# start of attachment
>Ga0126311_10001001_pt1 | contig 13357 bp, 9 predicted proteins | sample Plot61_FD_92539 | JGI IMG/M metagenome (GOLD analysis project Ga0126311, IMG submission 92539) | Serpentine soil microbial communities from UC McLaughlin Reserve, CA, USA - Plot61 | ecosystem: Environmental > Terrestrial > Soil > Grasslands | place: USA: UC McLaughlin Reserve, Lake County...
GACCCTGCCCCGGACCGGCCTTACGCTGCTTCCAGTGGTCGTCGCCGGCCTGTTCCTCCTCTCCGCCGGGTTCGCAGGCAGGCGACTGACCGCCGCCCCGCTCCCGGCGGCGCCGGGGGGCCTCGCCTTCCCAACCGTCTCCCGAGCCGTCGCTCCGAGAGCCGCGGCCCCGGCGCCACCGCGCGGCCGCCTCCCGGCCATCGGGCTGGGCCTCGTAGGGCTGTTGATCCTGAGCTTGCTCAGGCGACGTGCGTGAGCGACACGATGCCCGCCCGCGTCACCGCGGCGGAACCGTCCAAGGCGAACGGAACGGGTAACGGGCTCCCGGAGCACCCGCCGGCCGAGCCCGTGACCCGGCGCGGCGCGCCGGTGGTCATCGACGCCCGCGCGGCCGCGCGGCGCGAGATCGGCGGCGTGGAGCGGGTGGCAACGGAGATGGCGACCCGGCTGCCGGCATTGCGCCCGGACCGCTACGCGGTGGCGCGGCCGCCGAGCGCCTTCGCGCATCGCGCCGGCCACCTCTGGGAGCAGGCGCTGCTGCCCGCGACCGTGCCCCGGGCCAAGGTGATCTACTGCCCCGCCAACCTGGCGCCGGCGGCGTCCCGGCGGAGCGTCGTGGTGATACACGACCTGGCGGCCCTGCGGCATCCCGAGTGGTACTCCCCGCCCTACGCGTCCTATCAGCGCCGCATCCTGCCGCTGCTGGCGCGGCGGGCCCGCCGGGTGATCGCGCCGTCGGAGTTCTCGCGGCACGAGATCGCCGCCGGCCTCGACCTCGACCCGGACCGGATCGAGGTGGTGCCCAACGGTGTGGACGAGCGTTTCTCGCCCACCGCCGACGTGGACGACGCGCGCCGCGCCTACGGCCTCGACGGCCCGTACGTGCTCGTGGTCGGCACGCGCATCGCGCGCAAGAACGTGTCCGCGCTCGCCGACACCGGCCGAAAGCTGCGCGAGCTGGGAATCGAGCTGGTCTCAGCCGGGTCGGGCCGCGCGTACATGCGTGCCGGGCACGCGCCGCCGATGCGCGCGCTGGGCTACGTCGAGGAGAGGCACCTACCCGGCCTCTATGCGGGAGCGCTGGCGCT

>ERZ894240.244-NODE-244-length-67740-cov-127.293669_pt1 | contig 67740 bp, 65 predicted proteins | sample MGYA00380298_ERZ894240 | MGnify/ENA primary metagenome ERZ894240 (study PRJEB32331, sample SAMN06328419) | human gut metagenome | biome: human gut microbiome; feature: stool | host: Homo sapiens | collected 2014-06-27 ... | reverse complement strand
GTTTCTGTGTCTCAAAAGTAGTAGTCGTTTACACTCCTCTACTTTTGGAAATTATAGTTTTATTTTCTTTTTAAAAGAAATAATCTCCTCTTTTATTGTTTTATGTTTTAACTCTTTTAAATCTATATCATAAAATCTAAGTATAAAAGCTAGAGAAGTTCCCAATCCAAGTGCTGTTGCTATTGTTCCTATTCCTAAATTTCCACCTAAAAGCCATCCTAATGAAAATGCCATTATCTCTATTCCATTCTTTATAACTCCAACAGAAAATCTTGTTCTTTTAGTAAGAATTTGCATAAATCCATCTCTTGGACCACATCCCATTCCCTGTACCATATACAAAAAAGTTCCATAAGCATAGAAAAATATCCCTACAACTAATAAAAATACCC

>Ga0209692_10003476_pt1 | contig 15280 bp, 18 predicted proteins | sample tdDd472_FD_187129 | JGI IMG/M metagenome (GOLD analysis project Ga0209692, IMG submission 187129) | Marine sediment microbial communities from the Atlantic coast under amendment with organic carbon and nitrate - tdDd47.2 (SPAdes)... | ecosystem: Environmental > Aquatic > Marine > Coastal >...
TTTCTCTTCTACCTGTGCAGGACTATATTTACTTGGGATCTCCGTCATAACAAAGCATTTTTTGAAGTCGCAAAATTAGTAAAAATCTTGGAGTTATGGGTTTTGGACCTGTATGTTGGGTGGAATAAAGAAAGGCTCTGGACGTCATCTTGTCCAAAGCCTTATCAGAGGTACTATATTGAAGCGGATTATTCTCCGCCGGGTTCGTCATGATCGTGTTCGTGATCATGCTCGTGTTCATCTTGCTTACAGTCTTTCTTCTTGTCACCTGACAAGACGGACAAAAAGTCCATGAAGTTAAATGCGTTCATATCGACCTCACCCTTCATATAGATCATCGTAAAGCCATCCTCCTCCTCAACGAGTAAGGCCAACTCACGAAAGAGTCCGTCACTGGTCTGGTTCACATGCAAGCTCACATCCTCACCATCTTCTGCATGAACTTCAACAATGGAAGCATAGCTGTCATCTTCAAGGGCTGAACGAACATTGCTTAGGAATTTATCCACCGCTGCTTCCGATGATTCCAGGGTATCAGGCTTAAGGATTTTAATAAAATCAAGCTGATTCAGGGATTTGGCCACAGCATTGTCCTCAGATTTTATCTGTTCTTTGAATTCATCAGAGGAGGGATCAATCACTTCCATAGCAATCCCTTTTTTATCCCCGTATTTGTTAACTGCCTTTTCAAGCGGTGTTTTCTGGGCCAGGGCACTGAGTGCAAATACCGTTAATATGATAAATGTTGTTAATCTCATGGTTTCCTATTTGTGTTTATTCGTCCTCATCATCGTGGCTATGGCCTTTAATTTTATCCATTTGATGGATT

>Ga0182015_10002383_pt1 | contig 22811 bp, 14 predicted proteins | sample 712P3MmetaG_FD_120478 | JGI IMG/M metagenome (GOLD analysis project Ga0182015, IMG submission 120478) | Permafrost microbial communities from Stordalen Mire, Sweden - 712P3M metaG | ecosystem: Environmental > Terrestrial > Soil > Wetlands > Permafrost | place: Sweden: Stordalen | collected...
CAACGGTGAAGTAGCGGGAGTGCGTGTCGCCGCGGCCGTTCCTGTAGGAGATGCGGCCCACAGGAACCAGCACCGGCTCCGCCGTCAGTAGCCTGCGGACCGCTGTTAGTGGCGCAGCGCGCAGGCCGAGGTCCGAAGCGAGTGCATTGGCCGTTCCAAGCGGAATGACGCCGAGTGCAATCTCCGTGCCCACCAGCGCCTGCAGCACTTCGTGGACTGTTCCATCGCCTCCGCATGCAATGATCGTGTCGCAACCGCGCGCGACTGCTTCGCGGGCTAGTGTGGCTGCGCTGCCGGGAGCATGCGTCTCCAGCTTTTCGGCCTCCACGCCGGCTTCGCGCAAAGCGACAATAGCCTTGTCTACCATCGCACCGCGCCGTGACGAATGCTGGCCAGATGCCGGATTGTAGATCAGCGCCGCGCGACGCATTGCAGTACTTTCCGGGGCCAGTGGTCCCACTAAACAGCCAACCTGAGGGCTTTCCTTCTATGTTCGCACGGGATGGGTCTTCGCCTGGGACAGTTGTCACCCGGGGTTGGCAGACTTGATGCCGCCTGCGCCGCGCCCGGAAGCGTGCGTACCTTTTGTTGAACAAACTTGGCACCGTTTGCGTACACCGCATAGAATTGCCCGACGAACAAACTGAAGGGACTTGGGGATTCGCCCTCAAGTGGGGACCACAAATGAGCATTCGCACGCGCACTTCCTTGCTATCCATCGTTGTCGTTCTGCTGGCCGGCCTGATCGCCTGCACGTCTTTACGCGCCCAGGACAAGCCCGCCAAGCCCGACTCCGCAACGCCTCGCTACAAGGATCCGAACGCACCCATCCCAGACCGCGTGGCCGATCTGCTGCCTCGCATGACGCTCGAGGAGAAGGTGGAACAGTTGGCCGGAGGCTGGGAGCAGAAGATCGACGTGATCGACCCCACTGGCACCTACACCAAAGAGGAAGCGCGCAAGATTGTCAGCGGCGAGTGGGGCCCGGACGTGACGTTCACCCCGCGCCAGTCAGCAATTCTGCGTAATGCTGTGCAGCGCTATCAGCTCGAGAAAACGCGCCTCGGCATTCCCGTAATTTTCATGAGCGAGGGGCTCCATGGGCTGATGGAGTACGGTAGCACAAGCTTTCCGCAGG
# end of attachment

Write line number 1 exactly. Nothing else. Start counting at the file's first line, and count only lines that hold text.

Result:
>Ga0126311_10001001_pt1 | contig 13357 bp, 9 predicted proteins | sample Plot61_FD_92539 | JGI IMG/M metagenome (GOLD analysis project Ga0126311, IMG submission 92539) | Serpentine soil microbial communities from UC McLaughlin Reserve, CA, USA - Plot61 | ecosystem: Environmental > Terrestrial > Soil > Grasslands | place: USA: UC McLaughlin Reserve, Lake County...